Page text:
In collaboration with Inmaculada Arboleda
The material is divided into seven sections headed by a lengthy introduction to the history and development of the International Phonetic Alphabet. A set of eighteen samples from real contemporary colloquial English (British English), graded in terms of difficulty, follows. The accent chosen is the one known as RP or BBC English, with some minor concession to other regional varieties which do not stray dramatically from RP. Different models of representation are used under three main transcription systems: qualitative, quantitative and mixed. By using an identical set of texts in ordinary spelling for each system, the reader can constantly check different ways of transcribing a word or an utterance depending on the model used.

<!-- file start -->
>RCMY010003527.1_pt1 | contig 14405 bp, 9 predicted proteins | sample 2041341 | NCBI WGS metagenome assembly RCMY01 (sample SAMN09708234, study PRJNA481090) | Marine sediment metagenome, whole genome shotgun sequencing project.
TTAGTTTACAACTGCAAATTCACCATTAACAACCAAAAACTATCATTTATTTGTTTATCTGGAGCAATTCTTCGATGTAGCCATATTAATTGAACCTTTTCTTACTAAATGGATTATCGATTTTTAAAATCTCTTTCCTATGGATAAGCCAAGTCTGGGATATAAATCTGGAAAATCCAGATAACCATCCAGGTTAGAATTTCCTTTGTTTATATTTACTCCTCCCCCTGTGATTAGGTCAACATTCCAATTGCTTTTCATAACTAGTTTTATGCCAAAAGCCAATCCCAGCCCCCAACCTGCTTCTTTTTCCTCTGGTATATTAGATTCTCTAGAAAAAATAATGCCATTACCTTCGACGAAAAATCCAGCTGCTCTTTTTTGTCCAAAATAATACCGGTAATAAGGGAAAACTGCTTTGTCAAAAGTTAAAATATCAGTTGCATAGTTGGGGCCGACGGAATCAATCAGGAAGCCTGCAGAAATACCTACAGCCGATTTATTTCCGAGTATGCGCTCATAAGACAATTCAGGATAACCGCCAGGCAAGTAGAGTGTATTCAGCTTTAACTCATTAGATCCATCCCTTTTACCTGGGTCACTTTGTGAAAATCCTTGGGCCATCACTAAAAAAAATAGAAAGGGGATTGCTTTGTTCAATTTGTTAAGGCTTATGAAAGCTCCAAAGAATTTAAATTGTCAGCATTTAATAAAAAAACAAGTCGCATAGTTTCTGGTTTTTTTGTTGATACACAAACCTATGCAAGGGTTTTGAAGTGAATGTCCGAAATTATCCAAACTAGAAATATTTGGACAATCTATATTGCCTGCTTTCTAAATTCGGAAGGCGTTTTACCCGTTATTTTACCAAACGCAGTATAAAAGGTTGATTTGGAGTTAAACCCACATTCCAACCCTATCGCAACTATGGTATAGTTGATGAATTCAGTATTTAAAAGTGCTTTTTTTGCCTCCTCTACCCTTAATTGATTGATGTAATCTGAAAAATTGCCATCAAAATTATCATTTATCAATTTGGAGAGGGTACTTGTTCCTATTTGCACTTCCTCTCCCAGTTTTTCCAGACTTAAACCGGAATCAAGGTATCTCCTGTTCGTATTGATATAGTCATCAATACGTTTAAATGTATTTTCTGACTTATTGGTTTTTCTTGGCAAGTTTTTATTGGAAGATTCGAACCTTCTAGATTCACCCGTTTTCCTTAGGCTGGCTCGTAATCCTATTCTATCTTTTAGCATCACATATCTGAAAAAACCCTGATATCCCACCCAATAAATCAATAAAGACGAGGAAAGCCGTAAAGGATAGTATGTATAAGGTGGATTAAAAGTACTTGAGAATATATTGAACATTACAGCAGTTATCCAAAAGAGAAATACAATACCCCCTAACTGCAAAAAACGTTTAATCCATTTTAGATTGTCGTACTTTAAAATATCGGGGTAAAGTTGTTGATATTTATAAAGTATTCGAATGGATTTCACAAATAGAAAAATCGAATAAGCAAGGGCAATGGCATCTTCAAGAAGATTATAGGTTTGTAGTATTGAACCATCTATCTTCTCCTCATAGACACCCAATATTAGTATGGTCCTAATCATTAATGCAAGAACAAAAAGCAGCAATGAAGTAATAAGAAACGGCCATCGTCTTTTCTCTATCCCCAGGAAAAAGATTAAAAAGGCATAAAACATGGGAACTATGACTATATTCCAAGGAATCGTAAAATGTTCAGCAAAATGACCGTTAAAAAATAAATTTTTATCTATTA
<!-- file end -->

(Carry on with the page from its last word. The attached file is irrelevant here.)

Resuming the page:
9Prologue It is well-known that phonology is a traditionally problematic area in the acquisition of the English language. The imbalance between spell- ing and pronunciation is so striking to many foreign learners of Eng- lish that it is a constant source of problems for them; even to native speakers one would be tempted to say, but while the latter have a constant resource to linguistic uses that society continuously creates and sanctions, serving as a permanent guideline to the individual, non-native speakers have to rely basically on textual, written infor- mation. The exposure to spoken language is much more fragmentary than in the case of native speakers, something which is aggravated by the existing gap between written and spoken English. In order to cir- cumvent such imbalance observed in English, and in varying degrees in other languages, the International Phonetic Association devised at the beginning of the 20th century a system of symbols known as the International Phonetic Alphabet (IPA). This system tried to bridge the gap between the oral and the written modes occurring in many languages by representing pronunciation fairly accurately in writing. In this book we deal with the main models of phonetic/phone- mic representation for English. To our knowledge, it is the only pub- lication that covers most of the transcriptional practices found in English (mainly British), and, as such, is a valid document of the evolution of transcription systems since the early 20th Century. What prompted us to write this book was the fact that,...
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